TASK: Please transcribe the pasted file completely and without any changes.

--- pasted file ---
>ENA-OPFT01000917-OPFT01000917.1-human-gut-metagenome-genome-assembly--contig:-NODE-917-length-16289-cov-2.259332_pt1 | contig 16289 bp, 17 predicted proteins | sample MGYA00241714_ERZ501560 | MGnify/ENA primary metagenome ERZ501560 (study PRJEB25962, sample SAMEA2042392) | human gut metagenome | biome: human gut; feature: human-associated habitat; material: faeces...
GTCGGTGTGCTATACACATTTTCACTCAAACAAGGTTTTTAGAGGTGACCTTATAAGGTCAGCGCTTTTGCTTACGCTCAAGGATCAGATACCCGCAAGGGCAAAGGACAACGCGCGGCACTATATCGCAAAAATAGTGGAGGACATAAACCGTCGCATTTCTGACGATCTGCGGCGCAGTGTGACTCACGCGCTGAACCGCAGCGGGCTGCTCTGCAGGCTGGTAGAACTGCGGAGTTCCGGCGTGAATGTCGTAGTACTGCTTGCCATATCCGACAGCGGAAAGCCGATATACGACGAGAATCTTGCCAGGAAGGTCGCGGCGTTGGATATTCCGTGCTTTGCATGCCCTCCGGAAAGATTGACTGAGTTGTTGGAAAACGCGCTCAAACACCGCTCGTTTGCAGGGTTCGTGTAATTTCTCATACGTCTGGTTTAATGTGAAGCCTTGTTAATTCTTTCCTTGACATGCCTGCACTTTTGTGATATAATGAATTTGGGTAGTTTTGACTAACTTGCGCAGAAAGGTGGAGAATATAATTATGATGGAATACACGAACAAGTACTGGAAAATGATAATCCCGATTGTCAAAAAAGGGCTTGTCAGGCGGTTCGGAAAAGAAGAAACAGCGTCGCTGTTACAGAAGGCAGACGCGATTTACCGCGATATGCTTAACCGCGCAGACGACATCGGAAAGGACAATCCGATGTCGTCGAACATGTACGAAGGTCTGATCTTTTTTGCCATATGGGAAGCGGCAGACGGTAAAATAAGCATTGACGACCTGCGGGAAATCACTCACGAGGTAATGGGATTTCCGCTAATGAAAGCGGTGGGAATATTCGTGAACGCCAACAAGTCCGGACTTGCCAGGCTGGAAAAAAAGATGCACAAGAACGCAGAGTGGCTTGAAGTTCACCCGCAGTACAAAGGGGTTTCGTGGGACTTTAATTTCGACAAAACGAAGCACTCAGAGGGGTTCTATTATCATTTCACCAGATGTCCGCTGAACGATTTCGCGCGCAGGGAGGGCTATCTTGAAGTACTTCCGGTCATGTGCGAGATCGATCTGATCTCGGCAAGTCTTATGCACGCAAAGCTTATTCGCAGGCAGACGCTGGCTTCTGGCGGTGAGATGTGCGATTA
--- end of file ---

>ENA-OPFT01000917-OPFT01000917.1-human-gut-metagenome-genome-assembly--contig:-NODE-917-length-16289-cov-2.259332_pt1 | contig 16289 bp, 17 predicted proteins | sample MGYA00241714_ERZ501560 | MGnify/ENA primary metagenome ERZ501560 (study PRJEB25962, sample SAMEA2042392) | human gut metagenome | biome: human gut; feature: human-associated habitat; material: faeces...
GTCGGTGTGCTATACACATTTTCACTCAAACAAGGTTTTTAGAGGTGACCTTATAAGGTCAGCGCTTTTGCTTACGCTCAAGGATCAGATACCCGCAAGGGCAAAGGACAACGCGCGGCACTATATCGCAAAAATAGTGGAGGACATAAACCGTCGCATTTCTGACGATCTGCGGCGCAGTGTGACTCACGCGCTGAACCGCAGCGGGCTGCTCTGCAGGCTGGTAGAACTGCGGAGTTCCGGCGTGAATGTCGTAGTACTGCTTGCCATATCCGACAGCGGAAAGCCGATATACGACGAGAATCTTGCCAGGAAGGTCGCGGCGTTGGATATTCCGTGCTTTGCATGCCCTCCGGAAAGATTGACTGAGTTGTTGGAAAACGCGCTCAAACACCGCTCGTTTGCAGGGTTCGTGTAATTTCTCATACGTCTGGTTTAATGTGAAGCCTTGTTAATTCTTTCCTTGACATGCCTGCACTTTTGTGATATAATGAATTTGGGTAGTTTTGACTAACTTGCGCAGAAAGGTGGAGAATATAATTATGATGGAATACACGAACAAGTACTGGAAAATGATAATCCCGATTGTCAAAAAAGGGCTTGTCAGGCGGTTCGGAAAAGAAGAAACAGCGTCGCTGTTACAGAAGGCAGACGCGATTTACCGCGATATGCTTAACCGCGCAGACGACATCGGAAAGGACAATCCGATGTCGTCGAACATGTACGAAGGTCTGATCTTTTTTGCCATATGGGAAGCGGCAGACGGTAAAATAAGCATTGACGACCTGCGGGAAATCACTCACGAGGTAATGGGATTTCCGCTAATGAAAGCGGTGGGAATATTCGTGAACGCCAACAAGTCCGGACTTGCCAGGCTGGAAAAAAAGATGCACAAGAACGCAGAGTGGCTTGAAGTTCACCCGCAGTACAAAGGGGTTTCGTGGGACTTTAATTTCGACAAAACGAAGCACTCAGAGGGGTTCTATTATCATTTCACCAGATGTCCGCTGAACGATTTCGCGCGCAGGGAGGGCTATCTTGAAGTACTTCCGGTCATGTGCGAGATCGATCTGATCTCGGCAAGTCTTATGCACGCAAAGCTTATTCGCAGGCAGACGCTGGCTTCTGGCGGTGAGATGTGCGATTA